HealthDay News — Mindfulness practice during chemotherapy can reduce the blunting of neuroendocrine profiles typically observed in cancer patients, according to a study published in Cancer.
David S. Black, PhD, MPH, from University of Southern California in Los Angeles, and colleagues assigned 57 English- or Spanish-speaking colorectal cancer patients to either mindfulness, attention-control, or resting exposure at the start of chemotherapy. Four saliva samples were collected at the start of chemotherapy and at 20-minute intervals during the first 60 minutes of chemotherapy. Self-reported biobehavioral assessments after chemotherapy included distress, fatigue, and mindfulness
An area-under-the-curve analysis showed a relative increase in cortisol reactivity in the mindfulness group, after adjustments for biological and clinical measures (P = 0.03). From baseline to 20 minutes, more than twice as many patients in the mindfulness group displayed a cortisol rise, compared to controls (69 versus 34 percent; P = 0.02). Mindfulness scores were inversely correlated with fatigue (P < 0.01) and distress scores (P < 0.01).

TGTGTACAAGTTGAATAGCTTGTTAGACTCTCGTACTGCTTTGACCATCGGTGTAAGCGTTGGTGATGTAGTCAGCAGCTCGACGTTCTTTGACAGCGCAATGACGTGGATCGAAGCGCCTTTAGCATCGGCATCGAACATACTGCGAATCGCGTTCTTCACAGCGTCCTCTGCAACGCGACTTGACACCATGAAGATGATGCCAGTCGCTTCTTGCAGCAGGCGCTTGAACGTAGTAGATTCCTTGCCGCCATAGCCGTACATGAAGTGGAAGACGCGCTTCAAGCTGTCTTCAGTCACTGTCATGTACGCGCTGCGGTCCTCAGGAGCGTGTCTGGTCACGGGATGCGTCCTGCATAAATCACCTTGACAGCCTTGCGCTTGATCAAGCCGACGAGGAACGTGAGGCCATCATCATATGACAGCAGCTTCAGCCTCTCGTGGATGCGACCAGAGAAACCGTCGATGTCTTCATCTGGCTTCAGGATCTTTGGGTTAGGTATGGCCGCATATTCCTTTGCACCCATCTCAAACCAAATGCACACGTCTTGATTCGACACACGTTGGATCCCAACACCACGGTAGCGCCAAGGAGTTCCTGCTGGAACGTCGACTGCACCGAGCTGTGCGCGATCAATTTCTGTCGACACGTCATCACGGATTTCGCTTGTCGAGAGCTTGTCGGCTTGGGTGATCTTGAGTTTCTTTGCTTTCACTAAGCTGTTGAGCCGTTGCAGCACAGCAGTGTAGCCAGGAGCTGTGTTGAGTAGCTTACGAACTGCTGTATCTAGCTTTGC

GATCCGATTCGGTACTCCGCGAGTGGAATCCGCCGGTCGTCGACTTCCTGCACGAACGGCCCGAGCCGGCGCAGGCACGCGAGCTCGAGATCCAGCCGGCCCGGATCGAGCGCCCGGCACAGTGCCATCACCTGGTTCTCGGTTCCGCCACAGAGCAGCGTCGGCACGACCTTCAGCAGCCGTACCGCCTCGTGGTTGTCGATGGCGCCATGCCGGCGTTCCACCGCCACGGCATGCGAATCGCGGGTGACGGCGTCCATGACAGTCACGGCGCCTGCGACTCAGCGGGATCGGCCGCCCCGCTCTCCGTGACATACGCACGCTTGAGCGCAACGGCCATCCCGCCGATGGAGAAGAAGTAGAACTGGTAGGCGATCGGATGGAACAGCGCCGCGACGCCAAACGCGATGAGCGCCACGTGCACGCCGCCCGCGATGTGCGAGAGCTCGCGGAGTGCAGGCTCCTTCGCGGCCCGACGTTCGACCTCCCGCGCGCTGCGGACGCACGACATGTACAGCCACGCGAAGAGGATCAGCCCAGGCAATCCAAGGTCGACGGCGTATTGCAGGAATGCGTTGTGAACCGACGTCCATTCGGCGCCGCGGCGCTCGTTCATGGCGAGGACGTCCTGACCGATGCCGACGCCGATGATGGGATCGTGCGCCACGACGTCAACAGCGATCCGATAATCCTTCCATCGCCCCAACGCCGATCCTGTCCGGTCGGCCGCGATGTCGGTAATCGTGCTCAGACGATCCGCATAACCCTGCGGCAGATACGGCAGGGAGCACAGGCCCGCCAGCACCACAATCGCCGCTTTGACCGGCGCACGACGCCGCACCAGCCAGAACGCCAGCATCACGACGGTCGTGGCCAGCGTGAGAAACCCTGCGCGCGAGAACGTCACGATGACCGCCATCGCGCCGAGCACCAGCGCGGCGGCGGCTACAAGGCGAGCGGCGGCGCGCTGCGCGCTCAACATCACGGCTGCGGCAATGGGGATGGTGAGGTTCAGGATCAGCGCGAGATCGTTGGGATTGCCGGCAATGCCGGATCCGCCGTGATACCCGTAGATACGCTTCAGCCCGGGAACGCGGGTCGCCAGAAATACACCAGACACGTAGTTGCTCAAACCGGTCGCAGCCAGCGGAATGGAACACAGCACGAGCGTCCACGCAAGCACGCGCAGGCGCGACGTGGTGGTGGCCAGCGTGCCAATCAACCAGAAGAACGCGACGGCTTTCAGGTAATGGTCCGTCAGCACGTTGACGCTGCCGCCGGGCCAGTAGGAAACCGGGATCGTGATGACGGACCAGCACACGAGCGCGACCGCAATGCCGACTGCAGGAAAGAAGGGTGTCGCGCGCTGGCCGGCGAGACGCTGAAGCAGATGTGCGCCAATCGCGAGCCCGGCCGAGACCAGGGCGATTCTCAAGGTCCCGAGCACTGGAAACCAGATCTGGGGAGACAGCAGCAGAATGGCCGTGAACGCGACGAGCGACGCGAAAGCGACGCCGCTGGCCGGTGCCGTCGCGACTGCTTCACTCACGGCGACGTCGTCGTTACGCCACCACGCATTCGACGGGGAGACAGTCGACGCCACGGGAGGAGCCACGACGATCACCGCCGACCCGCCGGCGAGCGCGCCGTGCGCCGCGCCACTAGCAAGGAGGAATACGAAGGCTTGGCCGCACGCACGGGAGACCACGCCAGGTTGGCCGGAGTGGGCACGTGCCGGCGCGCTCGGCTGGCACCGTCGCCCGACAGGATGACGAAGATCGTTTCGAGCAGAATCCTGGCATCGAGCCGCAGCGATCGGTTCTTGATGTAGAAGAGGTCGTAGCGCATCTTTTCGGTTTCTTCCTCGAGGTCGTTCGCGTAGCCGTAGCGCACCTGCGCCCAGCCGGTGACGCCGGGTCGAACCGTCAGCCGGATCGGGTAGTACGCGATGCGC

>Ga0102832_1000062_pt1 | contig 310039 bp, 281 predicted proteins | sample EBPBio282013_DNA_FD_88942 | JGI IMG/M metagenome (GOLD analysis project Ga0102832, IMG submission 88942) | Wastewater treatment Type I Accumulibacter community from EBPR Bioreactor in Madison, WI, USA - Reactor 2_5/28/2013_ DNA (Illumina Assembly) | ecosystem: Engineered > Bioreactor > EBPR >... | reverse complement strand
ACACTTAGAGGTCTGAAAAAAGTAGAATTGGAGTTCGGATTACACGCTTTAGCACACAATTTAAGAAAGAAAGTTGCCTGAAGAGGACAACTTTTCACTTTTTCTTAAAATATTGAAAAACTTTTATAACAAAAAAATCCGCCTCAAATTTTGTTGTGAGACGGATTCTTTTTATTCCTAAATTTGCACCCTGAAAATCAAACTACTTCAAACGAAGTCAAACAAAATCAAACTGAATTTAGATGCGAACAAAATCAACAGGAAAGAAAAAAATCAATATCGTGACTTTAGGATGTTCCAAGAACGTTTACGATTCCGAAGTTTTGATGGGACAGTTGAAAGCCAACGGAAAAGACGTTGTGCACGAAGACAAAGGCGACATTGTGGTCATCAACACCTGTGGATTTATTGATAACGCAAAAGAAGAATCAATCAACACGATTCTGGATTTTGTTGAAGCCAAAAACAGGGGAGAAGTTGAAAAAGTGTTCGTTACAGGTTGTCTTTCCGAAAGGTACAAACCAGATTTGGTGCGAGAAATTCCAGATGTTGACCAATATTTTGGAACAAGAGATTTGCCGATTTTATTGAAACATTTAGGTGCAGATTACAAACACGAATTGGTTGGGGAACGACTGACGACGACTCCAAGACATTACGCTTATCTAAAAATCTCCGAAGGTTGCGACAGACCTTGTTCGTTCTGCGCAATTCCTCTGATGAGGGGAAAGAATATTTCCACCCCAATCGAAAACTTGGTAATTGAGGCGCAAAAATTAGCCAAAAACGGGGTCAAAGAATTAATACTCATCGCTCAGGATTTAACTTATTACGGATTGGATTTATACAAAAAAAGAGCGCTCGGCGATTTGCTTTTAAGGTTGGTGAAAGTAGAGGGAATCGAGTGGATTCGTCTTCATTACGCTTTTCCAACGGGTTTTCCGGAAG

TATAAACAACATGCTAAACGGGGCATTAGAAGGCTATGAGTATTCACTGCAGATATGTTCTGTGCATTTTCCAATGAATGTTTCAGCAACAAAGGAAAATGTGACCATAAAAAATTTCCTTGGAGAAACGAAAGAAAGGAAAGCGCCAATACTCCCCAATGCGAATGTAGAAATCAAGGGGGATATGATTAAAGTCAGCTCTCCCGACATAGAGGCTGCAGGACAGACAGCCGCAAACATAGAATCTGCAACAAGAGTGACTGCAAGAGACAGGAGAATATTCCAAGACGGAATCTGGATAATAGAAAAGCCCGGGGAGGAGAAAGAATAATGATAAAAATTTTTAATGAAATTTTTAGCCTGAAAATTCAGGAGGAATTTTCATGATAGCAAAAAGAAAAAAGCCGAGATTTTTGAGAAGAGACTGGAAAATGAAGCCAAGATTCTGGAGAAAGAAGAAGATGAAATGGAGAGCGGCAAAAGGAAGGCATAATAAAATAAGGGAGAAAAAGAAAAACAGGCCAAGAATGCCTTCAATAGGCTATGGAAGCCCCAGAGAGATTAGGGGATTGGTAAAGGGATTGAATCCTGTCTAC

“Implications include support for the use of mindfulness practice in integrative oncology,” the authors write.
Several authors disclosed financial ties to the pharmaceutical industry.
Black DS, Peng C, Sleight AG, Nguyen N, Lenz HJ, Figueiredo JC. Mindfulness practice reduces cortisol blunting during chemotherapy: A randomized controlled study of colorectal cancer patients [published onlineApril 7, 2017]. Cancer. 2017; doi: 10.1002/cncr.30698.